Filmmakers take stories on the road


It's as old as Homer and as new as a Hummer. It's the quest tale, the hero or heroine's series of tests, a journey of discovery.

Or, as Hollywood calls it, "the road picture."

It has been one of the movies' most enduring genres, from It Happened One Night to The Sure Thing and Midnight Run to, well, Transamerica or The World's Fastest Indian.

"Road trips go back much further than the movies," says Duncan Tucker, writer-director of Transamerica, about a presurgery transsexual - played by Golden Globe winner and Oscar nominee Felicity Huffman - who tries to get to know the son he fathered when the soon-to-be-she was a he. "The Odyssey was a road trip, Alice in Wonderland, Lord of the Rings, The Wizard of Oz is a road trip."

It's straight out of Storytelling 101: If you want your character to experience a change, change the scenery first.

"Hitting the road is a great background for almost any kind of story; the act of traveling opens up so many options in characters and plot," says Gregg Hale, a producer on The Blair Witch Project and a director of the road picture Say Yes Quickly, about a cross-country romance and/or stalking. The changing incidental characters and backdrops of a journey story make it "a great canvas to paint on," Hale says. And in its modern movie form, with a car, that car symbolizes "freedom and possibility."

But the road is also a trial, a test of a character's mettle.

"The hero's quest is what we're looking for," Tucker says. "Bree, my hero, is given a quest by her mentor and therapist. You have to go on a quest and perform a task in order to get a treasure [her surgery]. Like Frodo, she has to leave her safe home, unwillingly, to go on a dangerous journey across unknown lands to get rid of a burden she doesn't want."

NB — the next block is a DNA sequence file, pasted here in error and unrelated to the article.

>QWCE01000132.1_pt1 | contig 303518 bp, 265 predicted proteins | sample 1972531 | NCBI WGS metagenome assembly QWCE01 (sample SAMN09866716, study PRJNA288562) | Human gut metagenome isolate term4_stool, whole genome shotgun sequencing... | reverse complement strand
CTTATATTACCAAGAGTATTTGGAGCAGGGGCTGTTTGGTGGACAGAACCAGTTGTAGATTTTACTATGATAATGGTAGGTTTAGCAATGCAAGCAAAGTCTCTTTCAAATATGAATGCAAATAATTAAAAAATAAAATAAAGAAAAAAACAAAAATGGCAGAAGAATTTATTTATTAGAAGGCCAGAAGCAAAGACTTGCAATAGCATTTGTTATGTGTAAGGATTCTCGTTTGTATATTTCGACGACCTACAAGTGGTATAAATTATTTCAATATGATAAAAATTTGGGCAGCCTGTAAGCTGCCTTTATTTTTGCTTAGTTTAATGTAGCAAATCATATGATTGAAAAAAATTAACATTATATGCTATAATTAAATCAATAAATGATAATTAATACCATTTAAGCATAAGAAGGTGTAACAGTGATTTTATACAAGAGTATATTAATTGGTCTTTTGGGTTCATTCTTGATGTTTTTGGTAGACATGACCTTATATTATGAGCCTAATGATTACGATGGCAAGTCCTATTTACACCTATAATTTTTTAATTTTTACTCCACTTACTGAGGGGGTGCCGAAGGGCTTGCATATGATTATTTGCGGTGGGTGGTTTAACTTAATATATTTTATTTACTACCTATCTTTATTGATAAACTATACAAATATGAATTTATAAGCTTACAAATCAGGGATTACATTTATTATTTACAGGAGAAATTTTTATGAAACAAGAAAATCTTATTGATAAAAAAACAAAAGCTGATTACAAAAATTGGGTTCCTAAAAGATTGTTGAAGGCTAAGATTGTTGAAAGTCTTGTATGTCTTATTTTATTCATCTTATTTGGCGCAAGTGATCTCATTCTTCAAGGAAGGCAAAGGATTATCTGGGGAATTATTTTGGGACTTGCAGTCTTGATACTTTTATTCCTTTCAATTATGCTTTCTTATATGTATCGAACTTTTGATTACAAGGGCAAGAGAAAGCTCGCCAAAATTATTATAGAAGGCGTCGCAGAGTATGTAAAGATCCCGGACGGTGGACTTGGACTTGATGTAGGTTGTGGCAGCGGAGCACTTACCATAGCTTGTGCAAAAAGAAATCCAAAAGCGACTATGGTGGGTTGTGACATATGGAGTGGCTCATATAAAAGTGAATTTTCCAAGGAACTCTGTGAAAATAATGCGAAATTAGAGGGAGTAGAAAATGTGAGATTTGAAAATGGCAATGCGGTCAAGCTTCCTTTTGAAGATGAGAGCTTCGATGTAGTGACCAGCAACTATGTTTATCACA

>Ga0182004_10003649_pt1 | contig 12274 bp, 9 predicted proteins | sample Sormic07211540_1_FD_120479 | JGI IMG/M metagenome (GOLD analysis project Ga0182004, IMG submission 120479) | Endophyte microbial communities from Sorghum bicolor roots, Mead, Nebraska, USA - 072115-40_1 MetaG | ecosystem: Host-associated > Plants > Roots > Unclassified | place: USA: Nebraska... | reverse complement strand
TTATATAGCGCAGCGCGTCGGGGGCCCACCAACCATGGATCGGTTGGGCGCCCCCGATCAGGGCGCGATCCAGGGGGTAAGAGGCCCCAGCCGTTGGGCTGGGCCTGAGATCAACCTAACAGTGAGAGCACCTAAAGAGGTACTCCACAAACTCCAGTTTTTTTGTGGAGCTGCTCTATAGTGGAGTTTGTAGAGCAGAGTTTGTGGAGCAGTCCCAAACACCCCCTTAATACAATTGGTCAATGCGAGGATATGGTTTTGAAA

The World's Fastest Indian sends Burt Munro (Anthony Hopkins) on a journey from Invercargill, New Zealand, to the Bonneville Salt Flats of Utah. Roger Donaldson, an Aussie director who now calls himself a New Zealander, wanted to do a story that tied together the place he loves as home with the things he loves about the place where he works, the United States. He settled on the story of this aged motorcycle speed demon he used to know, an eccentric charmer who was helped by friendly Americans every time an obstacle moved into his path.

Road trips, with their "you never know what's ahead" quality, made it a natural form to build The World's Fastest Indian around, Donaldson says. "The naivete of this character out there in the real world, on the road, being helped by all these different people, appealed to me."

Sam L. Grogg is dean of the University of Miami's film school. But in an earlier life, he produced The Trip to Bountiful. In the movies, he says, the road is "liberating," a connection to the American myth. There is always "a place to go, a better place" with nothing "but positive opportunity ahead."

And as in classic myths, "the hero or heroine hits troubles along the way," Grogg says. "Sometimes the troubles are so great that there is a complete loss of hope."

On the road, even the most confident character is out of his or her element, Donaldson says. They're all fish out of water because they're dealing with people they do not know, situations they haven't anticipated and places they have usually never been.

"That's why they make good movies," Donaldson says. "The road, it never, ever disappoints."

Roger Moore writes for the Orlando Sentinel.

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